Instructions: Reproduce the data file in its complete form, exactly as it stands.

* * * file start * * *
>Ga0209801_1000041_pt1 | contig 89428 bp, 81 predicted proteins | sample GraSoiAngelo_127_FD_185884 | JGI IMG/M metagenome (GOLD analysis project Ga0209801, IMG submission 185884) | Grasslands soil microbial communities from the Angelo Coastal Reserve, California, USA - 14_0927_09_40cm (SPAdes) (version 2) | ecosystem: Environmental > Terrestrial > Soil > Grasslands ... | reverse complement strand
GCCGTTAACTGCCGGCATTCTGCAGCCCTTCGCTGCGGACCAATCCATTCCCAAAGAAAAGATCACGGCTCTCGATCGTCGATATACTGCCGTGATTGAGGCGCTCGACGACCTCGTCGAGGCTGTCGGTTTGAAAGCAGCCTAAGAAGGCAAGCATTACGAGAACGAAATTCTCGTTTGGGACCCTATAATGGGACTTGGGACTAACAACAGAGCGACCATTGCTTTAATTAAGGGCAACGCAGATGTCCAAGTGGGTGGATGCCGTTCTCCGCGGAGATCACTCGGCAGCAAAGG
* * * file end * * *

>Ga0209801_1000041_pt1 | contig 89428 bp, 81 predicted proteins | sample GraSoiAngelo_127_FD_185884 | JGI IMG/M metagenome (GOLD analysis project Ga0209801, IMG submission 185884) | Grasslands soil microbial communities from the Angelo Coastal Reserve, California, USA - 14_0927_09_40cm (SPAdes) (version 2) | ecosystem: Environmental > Terrestrial > Soil > Grasslands ... | reverse complement strand
GCCGTTAACTGCCGGCATTCTGCAGCCCTTCGCTGCGGACCAATCCATTCCCAAAGAAAAGATCACGGCTCTCGATCGTCGATATACTGCCGTGATTGAGGCGCTCGACGACCTCGTCGAGGCTGTCGGTTTGAAAGCAGCCTAAGAAGGCAAGCATTACGAGAACGAAATTCTCGTTTGGGACCCTATAATGGGACTTGGGACTAACAACAGAGCGACCATTGCTTTAATTAAGGGCAACGCAGATGTCCAAGTGGGTGGATGCCGTTCTCCGCGGAGATCACTCGGCAGCAAAGG